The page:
Software Restrictions—If a device (router or switch) intends to use
flash memory as its OBFL storage media, Cisco IOS software must reserve a minimum of two physical sectors (or physical blocks) for the OBFL feature. Because an erase operation for a linear flash device is done on per-sector (or per-block) basis, one extra physical sector is needed. Otherwise, the minimum amount of space reserved for the OBFL feature on any device must be at least 8 KB.
Firmware Restrictions—If a line card or port adapter runs an operating system or firmware that is different from the Cisco IOS operating system, the line card or port adapter must provide device driver level support or an interprocess communications (IPC) layer that allows the OBFL file system to communicate to the line card or port adapter. This requirement is enforced to allow OBFL data to be recorded on a storage device attached to the line card or port adapter.
Hardware Restrictions—To support the OBFL feature, a device must have at least 8 KB of nonvolatile memory space reserved for OBFL data logging.
The Onboard Failure Logging (OBFL) feature collects data such as operating temperatures, hardware uptime, interrupts, and other important events and messages from system hardware installed in a Cisco router or switch. The data is stored in nonvolatile memory and helps technical personnel diagnose hardware problems.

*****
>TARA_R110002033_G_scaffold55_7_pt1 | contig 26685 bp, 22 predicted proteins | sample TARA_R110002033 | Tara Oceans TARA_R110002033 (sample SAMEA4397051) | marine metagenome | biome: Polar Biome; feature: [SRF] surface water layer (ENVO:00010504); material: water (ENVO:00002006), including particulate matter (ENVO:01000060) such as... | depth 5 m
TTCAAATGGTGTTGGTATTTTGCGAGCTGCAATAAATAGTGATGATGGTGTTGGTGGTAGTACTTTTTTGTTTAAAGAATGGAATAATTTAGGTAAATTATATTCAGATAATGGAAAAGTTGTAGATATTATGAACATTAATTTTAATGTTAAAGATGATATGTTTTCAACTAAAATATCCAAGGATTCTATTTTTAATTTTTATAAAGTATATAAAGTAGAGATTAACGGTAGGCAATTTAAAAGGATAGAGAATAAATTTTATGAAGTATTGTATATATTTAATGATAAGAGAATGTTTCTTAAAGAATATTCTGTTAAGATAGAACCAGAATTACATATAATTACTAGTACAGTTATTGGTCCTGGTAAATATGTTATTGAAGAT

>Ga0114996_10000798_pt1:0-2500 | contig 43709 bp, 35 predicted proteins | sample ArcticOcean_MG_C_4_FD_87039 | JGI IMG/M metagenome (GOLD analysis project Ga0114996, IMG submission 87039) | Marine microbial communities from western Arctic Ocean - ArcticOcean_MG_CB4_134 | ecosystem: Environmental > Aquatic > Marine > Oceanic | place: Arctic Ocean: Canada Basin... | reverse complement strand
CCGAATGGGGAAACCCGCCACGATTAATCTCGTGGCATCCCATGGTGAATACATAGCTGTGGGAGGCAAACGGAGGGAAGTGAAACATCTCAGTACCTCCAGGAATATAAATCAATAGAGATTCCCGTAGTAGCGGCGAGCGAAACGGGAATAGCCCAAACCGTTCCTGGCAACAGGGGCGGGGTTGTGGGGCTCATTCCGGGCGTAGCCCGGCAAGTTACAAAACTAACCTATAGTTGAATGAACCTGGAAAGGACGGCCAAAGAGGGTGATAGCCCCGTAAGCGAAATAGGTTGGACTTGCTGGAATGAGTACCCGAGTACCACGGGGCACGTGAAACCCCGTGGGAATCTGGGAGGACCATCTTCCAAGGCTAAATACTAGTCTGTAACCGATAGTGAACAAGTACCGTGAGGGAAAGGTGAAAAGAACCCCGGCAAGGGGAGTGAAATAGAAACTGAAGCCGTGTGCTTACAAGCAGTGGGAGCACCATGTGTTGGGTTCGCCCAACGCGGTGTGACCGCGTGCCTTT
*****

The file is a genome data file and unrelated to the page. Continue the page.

The OBFL feature records operating temperatures, hardware uptime, interrupts, and other important events and messages that can assist with diagnosing problems with hardware cards (or
) installed in a Cisco router or switch. Data is logged to files stored in nonvolatile memory. When the onboard hardware is started up, a first record is made for each area monitored and becomes a base value for subsequent records. The OBFL feature provides a circular updating scheme for collecting continuous records and archiving older (historical) records, ensuring accurate data about the system. Data is recorded in one of two formats: continuous information that displays a snapshot of measurements and samples in a continuous file, and summary information that provides details about the data being collected. The data is displayed using the
show logging onboard
command. The message “No historical data to display” is seen when historical data is not available.
Temperatures surrounding hardware modules can exceed recommended safe operating ranges and cause system problems such as packet drops. Higher than recommended operating temperatures can also accelerate component degradation and affect device reliability. Monitoring temperatures is important for maintaining environmental control and system reliability. Once a temperature sample is logged, the sample becomes the base value for the next record. From that point on, temperatures are recorded either when there are changes from the previous record or if the maximum storage time is exceeded. Temperatures are measured and recorded in degrees Celsius.